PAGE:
For or against Google's and Amazon's new gTLD "landgrab"?

Stephane Van Gelder of NetNames reports on the latest developments in Internet governance

On 13 June this year, when ICANN revealed the 1930 applications it had received in the first round of new gTLDs, some names immediately stood out. Often linked to generic terms, two applicants in particular caught industry watchers' eyes: Charleston Road Registry Inc., aka Google, and Amazon EU SARL, aka Amazon.

Google originally applied for a whopping 101 TLDs (they have since withdrawn three applications due to them clashing with geographic names) and Amazon 77. These include, for Google: baby, blog, car, cloud, dad, day, docs, family, film, gmbh (the equivalent of "ltd" in German), here, home, kid, live, love… and for Amazon: audible, author, book, bot, box, fire, free, game, hot, mail, map, room, safe, talk, tunes, you…

ICANN's new gTLD program was never designed to allow prospective registry operators to "hoard" strings for themselves. But as the GNSO, ICANN's policy making body for generic domains, progressed with designing the program's foundations, it became clear that "brand TLDs" would be a major focus.

When ICANN came to work on implementing the program, i.e. turning the GNSO's guidelines into actual rules for applicants, provisions were made to allow for "exclusive use" by registry operators of a TLD.  In short, closed, brand TLDs were given a green light.

But for some, Google, Amazon and other volume applicants have pushed the boundaries of this closed TLD concept too far. A letter co-signed by registrar industry insiders and meant for ICANN, argues that "generic words used in a generic way belong to all (…). It is inherently in the public interest to allow access to generic new gTLDs to the whole of the Internet Community, e.g., .BLOG, .MUSIC, .CLOUD. (…) In contrast, to allow individual Registry Operators to segregate and close-off common words for which they do not possess intellectual property rights in effect allows them to circumvent nation-states’ entrenched legal processes for obtaining legitimate and recognized trademark protections."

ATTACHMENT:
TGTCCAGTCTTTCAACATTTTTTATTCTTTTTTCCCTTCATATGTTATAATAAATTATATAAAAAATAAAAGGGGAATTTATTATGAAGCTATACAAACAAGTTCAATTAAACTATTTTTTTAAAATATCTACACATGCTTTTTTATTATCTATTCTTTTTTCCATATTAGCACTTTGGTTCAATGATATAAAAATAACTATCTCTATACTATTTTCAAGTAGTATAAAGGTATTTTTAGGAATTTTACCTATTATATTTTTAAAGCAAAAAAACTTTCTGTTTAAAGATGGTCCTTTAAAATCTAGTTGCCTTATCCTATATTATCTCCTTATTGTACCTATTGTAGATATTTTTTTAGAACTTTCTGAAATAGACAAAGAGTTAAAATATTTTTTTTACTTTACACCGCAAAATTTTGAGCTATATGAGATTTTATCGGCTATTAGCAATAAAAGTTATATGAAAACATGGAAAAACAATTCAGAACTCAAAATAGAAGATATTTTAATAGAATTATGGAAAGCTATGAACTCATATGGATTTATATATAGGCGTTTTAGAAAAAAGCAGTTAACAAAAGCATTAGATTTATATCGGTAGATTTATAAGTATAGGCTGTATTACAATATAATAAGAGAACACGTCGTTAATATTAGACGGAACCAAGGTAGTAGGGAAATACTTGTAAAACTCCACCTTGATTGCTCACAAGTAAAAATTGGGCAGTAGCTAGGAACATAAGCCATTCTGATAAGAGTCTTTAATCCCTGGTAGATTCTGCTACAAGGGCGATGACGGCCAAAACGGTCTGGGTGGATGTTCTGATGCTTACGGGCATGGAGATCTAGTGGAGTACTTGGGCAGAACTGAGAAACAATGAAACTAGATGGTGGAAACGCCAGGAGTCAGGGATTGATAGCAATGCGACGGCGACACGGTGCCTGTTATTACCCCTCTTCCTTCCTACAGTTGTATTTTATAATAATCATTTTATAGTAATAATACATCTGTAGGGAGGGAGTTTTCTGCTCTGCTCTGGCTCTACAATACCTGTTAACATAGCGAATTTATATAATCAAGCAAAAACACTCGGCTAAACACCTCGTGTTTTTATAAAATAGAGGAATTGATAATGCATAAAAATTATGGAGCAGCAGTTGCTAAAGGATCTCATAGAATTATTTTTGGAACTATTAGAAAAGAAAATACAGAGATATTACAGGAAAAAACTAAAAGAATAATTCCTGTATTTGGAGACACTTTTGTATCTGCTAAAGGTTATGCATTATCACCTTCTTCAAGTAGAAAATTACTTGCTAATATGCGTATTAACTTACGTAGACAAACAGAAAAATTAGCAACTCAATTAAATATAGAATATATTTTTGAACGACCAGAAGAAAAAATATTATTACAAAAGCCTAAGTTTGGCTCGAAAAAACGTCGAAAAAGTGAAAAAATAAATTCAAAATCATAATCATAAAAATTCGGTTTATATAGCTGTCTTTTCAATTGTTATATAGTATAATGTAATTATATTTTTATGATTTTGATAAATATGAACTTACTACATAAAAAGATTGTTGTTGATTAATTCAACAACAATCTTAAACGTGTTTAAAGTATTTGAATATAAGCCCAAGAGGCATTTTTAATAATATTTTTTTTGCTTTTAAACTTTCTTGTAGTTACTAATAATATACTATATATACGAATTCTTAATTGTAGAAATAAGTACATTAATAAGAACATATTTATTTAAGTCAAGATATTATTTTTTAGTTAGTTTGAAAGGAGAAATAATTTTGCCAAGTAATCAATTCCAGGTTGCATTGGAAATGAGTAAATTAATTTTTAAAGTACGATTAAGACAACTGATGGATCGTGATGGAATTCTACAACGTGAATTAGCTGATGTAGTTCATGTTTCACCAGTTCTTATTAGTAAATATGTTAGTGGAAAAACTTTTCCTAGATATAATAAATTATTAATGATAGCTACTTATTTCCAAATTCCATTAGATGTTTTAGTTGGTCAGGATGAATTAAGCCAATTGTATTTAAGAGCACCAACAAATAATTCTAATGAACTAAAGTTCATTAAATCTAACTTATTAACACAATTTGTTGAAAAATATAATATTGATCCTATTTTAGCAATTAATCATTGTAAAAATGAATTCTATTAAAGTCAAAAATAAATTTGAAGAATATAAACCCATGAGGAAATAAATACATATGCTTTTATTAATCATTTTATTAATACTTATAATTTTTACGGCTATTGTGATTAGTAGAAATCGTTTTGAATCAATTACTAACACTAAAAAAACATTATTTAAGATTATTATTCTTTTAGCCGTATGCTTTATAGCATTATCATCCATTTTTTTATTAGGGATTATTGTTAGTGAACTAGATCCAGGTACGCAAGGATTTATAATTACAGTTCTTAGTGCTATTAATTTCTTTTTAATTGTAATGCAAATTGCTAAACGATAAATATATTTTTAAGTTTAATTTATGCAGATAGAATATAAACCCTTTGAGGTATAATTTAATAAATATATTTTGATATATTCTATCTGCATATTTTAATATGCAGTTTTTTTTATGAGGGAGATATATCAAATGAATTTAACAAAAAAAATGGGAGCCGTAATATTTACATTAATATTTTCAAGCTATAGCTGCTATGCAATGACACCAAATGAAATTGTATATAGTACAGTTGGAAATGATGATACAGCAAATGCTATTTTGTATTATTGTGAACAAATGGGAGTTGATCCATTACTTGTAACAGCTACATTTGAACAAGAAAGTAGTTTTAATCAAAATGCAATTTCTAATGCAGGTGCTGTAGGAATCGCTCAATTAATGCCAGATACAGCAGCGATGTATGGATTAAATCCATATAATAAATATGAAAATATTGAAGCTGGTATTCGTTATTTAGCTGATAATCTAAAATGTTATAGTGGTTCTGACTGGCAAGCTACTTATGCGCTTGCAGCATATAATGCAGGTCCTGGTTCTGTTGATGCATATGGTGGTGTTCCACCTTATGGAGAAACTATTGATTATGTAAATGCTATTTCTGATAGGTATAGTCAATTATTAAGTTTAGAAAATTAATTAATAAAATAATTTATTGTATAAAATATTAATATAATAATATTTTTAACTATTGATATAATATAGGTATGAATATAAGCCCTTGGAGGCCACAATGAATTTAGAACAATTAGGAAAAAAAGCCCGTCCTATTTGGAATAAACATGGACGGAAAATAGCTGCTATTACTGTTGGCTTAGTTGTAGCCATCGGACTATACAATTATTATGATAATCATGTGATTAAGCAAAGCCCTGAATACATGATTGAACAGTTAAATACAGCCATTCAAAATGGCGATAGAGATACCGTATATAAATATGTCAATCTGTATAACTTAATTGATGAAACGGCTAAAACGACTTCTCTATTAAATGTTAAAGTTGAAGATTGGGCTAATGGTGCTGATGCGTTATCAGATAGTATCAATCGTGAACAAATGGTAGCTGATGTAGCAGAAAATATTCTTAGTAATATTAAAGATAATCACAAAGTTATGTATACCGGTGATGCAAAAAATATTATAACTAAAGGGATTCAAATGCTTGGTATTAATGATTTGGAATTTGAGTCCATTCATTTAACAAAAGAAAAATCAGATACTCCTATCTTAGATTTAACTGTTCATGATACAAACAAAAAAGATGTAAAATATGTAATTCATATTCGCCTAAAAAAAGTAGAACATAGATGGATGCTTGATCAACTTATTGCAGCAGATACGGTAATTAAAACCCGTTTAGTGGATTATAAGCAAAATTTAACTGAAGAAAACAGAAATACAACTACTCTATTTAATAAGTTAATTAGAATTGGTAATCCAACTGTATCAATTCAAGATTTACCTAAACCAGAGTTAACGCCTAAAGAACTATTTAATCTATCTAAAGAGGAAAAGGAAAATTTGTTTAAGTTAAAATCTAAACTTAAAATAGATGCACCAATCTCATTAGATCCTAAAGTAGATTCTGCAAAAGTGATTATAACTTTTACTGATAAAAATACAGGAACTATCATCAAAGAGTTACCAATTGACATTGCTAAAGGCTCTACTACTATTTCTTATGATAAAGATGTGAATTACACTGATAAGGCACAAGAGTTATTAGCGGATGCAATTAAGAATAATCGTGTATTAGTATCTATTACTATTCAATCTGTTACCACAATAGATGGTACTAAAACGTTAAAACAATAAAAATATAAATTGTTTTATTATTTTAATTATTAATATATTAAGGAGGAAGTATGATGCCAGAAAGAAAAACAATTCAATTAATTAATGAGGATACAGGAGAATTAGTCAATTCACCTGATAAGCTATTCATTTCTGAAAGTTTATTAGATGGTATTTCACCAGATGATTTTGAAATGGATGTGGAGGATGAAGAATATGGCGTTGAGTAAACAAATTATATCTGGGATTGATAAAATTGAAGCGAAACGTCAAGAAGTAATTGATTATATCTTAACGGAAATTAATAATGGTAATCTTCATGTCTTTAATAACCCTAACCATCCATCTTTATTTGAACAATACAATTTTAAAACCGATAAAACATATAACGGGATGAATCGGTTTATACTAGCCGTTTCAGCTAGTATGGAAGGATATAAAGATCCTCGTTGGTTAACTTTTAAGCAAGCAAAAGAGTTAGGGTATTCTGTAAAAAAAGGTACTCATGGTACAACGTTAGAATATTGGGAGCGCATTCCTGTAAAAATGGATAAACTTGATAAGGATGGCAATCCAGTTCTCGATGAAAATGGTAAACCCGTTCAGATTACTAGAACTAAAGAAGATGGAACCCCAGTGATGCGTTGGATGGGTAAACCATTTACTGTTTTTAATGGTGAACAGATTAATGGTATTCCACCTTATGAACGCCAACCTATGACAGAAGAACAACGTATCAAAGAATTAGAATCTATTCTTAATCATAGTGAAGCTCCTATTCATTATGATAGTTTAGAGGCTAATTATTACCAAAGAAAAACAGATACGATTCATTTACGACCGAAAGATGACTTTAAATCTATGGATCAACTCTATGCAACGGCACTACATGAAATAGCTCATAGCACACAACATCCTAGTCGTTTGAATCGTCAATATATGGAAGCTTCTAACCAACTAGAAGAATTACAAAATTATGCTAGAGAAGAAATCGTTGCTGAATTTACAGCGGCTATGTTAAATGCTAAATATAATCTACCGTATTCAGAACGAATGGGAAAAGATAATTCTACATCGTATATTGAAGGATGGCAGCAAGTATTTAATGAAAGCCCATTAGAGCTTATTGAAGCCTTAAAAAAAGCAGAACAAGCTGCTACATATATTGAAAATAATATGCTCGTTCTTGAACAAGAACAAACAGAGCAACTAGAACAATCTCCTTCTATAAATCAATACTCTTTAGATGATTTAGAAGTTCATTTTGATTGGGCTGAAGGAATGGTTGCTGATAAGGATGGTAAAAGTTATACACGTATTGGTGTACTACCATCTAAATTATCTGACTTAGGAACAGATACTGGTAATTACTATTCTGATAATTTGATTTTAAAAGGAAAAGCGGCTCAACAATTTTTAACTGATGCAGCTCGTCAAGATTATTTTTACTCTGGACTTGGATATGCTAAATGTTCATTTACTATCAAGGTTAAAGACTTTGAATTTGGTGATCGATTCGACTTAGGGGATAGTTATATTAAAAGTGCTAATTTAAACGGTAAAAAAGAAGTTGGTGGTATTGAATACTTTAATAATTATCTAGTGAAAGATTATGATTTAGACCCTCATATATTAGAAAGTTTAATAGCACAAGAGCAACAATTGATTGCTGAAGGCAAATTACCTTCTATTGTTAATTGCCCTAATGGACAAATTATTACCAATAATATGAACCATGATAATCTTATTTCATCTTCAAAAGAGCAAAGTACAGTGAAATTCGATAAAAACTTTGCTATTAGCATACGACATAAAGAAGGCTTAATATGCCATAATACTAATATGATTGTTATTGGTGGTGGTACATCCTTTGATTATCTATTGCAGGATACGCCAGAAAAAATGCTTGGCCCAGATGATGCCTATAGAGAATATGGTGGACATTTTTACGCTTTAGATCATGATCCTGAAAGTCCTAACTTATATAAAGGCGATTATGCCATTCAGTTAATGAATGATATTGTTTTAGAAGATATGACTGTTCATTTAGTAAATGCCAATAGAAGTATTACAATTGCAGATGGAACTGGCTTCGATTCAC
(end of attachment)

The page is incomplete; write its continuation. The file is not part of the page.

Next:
This debate - should individual entities own generic terms? - is as old as the Internet itself. It has raged on through registrations of generic terms in .COM and all other TLDs. It has been the focus of heated discussions in the run-up to the new gTLD program launch, with some arguing that going up one level in the domain system hierarchy only makes grabbing generic terms even worse, because these then become de facto keywords on a global scale.

But is that really the case? Why complain more about Amazon bidding for a Dot Book than about Barnes and Nobel owning The Internet's naming system is all about choice and the beauty of it is that there is always an alternative. A different name, a different TLD, a different space…

It will be interesting to see what registry operators do with their TLDs, whatever their business models. But why pre-judge applications that have kept within the boundaries of the ICANN new gTLD rulebook?

Is that the case for Google's and Amazon's generic TLDs? That is for the program evaluators to decide. Their work is expected to end in June 2013. If, at that time, those applications have been deemed acceptable, then good luck to them.

But just as the existence of has never prevented any book enthusiast or book-related business from being on the Web, we doubt that awarding Dot Blog to Google will shut out all other blog operators from the Internet.


Written by Stéphane Van Gelder, Registry Relations and Strategy Director, NetNames

24 September 2012